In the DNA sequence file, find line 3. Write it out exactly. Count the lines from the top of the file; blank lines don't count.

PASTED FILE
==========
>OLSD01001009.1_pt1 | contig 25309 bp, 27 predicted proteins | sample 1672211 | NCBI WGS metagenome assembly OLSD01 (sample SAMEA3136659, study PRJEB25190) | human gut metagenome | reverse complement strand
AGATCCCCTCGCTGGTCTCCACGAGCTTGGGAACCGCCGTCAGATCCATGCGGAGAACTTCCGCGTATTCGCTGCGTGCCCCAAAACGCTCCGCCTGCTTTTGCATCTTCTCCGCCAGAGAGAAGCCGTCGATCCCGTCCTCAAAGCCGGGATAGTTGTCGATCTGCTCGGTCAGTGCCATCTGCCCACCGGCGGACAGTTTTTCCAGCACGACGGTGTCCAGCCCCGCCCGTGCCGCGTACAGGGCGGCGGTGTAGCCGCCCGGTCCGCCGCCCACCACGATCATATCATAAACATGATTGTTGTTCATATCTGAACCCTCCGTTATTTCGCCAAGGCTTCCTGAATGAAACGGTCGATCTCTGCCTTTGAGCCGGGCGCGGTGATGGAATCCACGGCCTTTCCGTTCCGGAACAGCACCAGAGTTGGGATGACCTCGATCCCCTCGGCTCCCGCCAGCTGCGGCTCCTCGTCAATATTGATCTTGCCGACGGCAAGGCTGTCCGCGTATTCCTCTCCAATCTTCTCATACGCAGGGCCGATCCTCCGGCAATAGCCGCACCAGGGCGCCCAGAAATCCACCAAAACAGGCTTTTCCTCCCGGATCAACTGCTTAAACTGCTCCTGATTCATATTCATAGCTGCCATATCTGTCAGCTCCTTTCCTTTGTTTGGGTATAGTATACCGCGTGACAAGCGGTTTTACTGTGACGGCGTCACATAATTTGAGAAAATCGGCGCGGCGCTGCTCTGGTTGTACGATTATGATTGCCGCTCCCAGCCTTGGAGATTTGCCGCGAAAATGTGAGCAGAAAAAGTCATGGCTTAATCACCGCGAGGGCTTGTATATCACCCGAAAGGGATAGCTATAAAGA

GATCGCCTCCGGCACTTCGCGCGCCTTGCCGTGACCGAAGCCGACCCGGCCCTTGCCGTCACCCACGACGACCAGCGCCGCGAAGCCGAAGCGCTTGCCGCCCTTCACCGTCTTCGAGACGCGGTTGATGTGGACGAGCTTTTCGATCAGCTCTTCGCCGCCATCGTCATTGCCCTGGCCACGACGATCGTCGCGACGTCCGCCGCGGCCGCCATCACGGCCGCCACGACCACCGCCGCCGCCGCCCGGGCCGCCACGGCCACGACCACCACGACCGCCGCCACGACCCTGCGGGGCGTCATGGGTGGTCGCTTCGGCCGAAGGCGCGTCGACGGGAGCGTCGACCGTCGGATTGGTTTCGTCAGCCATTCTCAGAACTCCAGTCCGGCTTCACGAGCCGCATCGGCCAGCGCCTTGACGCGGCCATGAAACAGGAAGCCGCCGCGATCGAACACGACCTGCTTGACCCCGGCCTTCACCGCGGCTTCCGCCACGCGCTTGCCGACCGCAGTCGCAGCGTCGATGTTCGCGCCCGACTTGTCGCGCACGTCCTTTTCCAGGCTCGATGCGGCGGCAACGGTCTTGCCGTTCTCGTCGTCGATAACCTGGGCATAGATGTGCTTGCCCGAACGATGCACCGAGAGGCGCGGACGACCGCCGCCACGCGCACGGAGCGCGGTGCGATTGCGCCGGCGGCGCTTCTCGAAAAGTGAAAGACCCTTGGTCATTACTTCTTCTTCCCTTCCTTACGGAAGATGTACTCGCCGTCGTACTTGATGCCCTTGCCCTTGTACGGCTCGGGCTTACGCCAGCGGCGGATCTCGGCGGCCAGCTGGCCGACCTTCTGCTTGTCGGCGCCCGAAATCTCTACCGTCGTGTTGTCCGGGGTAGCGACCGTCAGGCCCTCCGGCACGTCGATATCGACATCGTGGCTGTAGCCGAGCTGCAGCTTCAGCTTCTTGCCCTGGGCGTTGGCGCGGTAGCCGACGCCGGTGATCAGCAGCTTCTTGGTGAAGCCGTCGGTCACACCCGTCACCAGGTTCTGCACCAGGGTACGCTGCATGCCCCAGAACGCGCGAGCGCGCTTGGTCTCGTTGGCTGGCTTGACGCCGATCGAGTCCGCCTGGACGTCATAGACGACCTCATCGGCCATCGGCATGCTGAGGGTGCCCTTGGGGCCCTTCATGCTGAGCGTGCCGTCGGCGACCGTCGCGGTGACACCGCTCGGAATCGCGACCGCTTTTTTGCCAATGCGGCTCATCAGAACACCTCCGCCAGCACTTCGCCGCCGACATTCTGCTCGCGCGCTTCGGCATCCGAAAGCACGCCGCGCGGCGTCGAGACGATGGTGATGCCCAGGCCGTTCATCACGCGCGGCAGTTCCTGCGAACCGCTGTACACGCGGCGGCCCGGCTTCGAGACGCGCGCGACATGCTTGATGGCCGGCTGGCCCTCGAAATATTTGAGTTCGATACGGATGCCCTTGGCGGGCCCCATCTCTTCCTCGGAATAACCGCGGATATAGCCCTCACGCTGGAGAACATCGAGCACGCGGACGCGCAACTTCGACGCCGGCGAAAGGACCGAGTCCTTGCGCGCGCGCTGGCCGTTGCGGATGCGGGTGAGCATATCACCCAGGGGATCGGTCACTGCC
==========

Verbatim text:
GATCGCCTCCGGCACTTCGCGCGCCTTGCCGTGACCGAAGCCGACCCGGCCCTTGCCGTCACCCACGACGACCAGCGCCGCGAAGCCGAAGCGCTTGCCGCCCTTCACCGTCTTCGAGACGCGGTTGATGTGGACGAGCTTTTCGATCAGCTCTTCGCCGCCATCGTCATTGCCCTGGCCACGACGATCGTCGCGACGTCCGCCGCGGCCGCCATCACGGCCGCCACGACCACCGCCGCCGCCGCCCGGGCCGCCACGGCCACGACCACCACGACCGCCGCCACGACCCTGCGGGGCGTCATGGGTGGTCGCTTCGGCCGAAGGCGCGTCGACGGGAGCGTCGACCGTCGGATTGGTTTCGTCAGCCATTCTCAGAACTCCAGTCCGGCTTCACGAGCCGCATCGGCCAGCGCCTTGACGCGGCCATGAAACAGGAAGCCGCCGCGATCGAACACGACCTGCTTGACCCCGGCCTTCACCGCGGCTTCCGCCACGCGCTTGCCGACCGCAGTCGCAGCGTCGATGTTCGCGCCCGACTTGTCGCGCACGTCCTTTTCCAGGCTCGATGCGGCGGCAACGGTCTTGCCGTTCTCGTCGTCGATAACCTGGGCATAGATGTGCTTGCCCGAACGATGCACCGAGAGGCGCGGACGACCGCCGCCACGCGCACGGAGCGCGGTGCGATTGCGCCGGCGGCGCTTCTCGAAAAGTGAAAGACCCTTGGTCATTACTTCTTCTTCCCTTCCTTACGGAAGATGTACTCGCCGTCGTACTTGATGCCCTTGCCCTTGTACGGCTCGGGCTTACGCCAGCGGCGGATCTCGGCGGCCAGCTGGCCGACCTTCTGCTTGTCGGCGCCCGAAATCTCTACCGTCGTGTTGTCCGGGGTAGCGACCGTCAGGCCCTCCGGCACGTCGATATCGACATCGTGGCTGTAGCCGAGCTGCAGCTTCAGCTTCTTGCCCTGGGCGTTGGCGCGGTAGCCGACGCCGGTGATCAGCAGCTTCTTGGTGAAGCCGTCGGTCACACCCGTCACCAGGTTCTGCACCAGGGTACGCTGCATGCCCCAGAACGCGCGAGCGCGCTTGGTCTCGTTGGCTGGCTTGACGCCGATCGAGTCCGCCTGGACGTCATAGACGACCTCATCGGCCATCGGCATGCTGAGGGTGCCCTTGGGGCCCTTCATGCTGAGCGTGCCGTCGGCGACCGTCGCGGTGACACCGCTCGGAATCGCGACCGCTTTTTTGCCAATGCGGCTCATCAGAACACCTCCGCCAGCACTTCGCCGCCGACATTCTGCTCGCGCGCTTCGGCATCCGAAAGCACGCCGCGCGGCGTCGAGACGATGGTGATGCCCAGGCCGTTCATCACGCGCGGCAGTTCCTGCGAACCGCTGTACACGCGGCGGCCCGGCTTCGAGACGCGCGCGACATGCTTGATGGCCGGCTGGCCCTCGAAATATTTGAGTTCGATACGGATGCCCTTGGCGGGCCCCATCTCTTCCTCGGAATAACCGCGGATATAGCCCTCACGCTGGAGAACATCGAGCACGCGGACGCGCAACTTCGACGCCGGCGAAAGGACCGAGTCCTTGCGCGCGCGCTGGCCGTTGCGGATGCGGGTGAGCATATCACCCAGGGGATCGGTCACTGCC